Hominy – what is it? Where does it come from? What does it taste like? How do you cook it? And what to serve with it? Today I’m giving you the answers to these questions and more!
Hominy pops up often in Mexican, Tex-Mex, and Southwestern-American dishes. The first time I came across it in a recipe, I’ll admit I wasn’t sure exactly what it was. It looks like large kernels of corn, which makes sense as it technically is a type of corn. The kernels undergo a special chemical process (it’s not as scary as it sounds, trust me) that makes them easier to cook with and digest.
It’s also considered a grain. It’s an essential ingredient in traditional homemade grits and is also used in corn tortillas. Sometimes it makes an appearance in soups too. Some chefs go so far as to call it a better version of corn and, well, I have a tendency to agree with them!
If you’re not sure how to use hominy in your recipes or are just curious to know more about this type of grain, I’ve got you covered with some of the tastiest recipes ever.
What Is Hominy?
Hominy — sometimes called hominy corn — is made from maize, otherwise known as field corn. It’s either white or golden yellow in color. You often see it in cornmeal, tortillas, corn flakes, and some other grain-based products. Unlike sweet corn, you don’t eat hominy on a cob. If you’ve eaten traditional grits, you’ve eaten hominy!
Uncooked hominy is larger than your standard corn kernels. They are typically about the size of a penny. They boast a “puffed up” texture and won’t get stuck in your teeth like corn on the cob has a tendency to do.
It’s is naturally gluten-free, which is a win for any of you with gluten sensitivity. The chemical process used to make hominy (which I explain in depth below) makes this food more nutritious than corn. It features much more vitamin B3, otherwise known as niacin than standard corn.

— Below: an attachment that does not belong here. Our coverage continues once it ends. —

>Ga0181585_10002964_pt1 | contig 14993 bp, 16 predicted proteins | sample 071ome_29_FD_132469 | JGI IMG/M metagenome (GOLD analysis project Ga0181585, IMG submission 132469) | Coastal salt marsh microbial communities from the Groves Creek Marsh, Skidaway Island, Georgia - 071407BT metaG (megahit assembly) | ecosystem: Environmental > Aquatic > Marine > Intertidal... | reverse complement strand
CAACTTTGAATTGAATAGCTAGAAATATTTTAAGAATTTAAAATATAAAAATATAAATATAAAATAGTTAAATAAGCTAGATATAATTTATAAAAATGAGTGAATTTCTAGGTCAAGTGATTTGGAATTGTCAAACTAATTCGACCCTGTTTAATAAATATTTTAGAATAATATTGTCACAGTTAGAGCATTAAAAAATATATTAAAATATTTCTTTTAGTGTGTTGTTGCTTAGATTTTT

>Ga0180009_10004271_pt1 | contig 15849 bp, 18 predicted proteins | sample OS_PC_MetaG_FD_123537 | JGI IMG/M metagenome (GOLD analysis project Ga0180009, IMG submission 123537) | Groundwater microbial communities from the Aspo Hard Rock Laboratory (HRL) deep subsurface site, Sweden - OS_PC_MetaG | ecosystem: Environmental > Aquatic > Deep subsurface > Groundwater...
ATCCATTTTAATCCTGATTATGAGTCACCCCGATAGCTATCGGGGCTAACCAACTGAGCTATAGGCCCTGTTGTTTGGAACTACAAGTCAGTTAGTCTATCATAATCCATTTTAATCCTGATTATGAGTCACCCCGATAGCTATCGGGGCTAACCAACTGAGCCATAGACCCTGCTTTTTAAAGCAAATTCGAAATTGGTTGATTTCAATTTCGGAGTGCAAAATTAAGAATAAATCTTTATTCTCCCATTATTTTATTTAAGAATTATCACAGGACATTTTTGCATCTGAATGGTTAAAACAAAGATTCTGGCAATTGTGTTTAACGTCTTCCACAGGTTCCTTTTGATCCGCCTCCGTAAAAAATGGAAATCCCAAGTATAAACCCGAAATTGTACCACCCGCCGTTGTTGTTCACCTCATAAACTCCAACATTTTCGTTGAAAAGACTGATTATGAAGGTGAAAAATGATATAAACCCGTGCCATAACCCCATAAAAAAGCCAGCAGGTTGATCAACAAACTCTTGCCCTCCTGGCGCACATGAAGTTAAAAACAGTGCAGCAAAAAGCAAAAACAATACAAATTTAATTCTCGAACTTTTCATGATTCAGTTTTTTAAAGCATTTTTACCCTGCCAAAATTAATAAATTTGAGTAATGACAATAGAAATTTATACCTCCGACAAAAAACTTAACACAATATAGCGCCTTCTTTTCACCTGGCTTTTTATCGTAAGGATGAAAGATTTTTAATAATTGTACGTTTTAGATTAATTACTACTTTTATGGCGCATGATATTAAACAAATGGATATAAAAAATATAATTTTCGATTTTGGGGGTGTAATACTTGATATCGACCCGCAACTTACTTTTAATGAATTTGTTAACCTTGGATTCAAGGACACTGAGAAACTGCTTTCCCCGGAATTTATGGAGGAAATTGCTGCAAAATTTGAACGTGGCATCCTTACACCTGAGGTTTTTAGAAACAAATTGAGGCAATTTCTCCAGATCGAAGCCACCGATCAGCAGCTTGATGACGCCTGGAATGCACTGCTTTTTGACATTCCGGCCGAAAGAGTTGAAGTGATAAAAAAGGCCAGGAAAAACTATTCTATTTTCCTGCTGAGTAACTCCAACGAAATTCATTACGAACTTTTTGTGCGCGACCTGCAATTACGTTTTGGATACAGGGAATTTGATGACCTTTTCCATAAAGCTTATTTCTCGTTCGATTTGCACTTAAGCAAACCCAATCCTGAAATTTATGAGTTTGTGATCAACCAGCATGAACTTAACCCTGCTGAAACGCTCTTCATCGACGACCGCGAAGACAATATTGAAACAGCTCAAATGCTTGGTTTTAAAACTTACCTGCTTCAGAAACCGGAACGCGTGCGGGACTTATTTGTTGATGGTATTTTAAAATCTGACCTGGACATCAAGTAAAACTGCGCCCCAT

This Mexican grain has been made for thousands of years. Let’s take a closer look at how it’s made and how it differs from corn.
Difference Between Corn and Hominy
I already told you that hominy is a type of corn that has gone through a special chemical process. What else is different between these two types of (admittedly similar) foods?
Hominy goes through the chemical process in order to change the structure of the grain. It’s called nixtamalization, which is a really fancy world for a not-so-fancy process. The word is derived from Nahuatl, a language spoken by the ancient people of Mesoamerica. They invented nixtamalization, which involves soaking corn in an alkaline solution. The solution features calcium hydroxide that’s usually made from lime, lye, or wood ash. Again, sounds scary, but it’s a pretty straightforward process.
Nixtamalization removes the hard husk from the corn. It also changes the protein and carbohydrate structure of the grain, making it easier to digest and cook with. It changes the flavor, and in my opinion, takes it up a notch. The nixtamalization removes the tasteless outer layer of the corn. All you’re left with is the tender and tasty inner kernel! The kernels can then be ground into a fine powder. Ground hominy sticks together when placed in water, which means it’s ideal for making homemade corn tortillas.
Most people no longer soak corn at home to turn it into hominy, and I don’t recommend you try it yourself. You can find it at many supermarkets across the US these days. It usually comes in a can or in ground varieties that you can use in tortillas, chips, and grits.
Ways To Use Hominy
You can use hominy in a number of ways. It has an earthy and more complex flavor than sweet corn. Again, you can purchase it already cooked in a can, dried hominy kernels, and ground hominy.
You cook dried hominy kernels in the same way that you cook dried beans and lentils. You’ll be required to rinse and soak them overnight before cooking in boiling water. You can feel free to eat your cooked hominy with butter, salt, and pepper as you would other types of corn! It’s also often seen in soups, stews, casseroles, drinks, and tortillas.
- Soups & Stews: Pozole Verde shrimp soup
- Casseroles: Hominy corn casserole
- Drinks: Atole, a Mexican breakfast drink (made with masa, another word for hominy corn flour)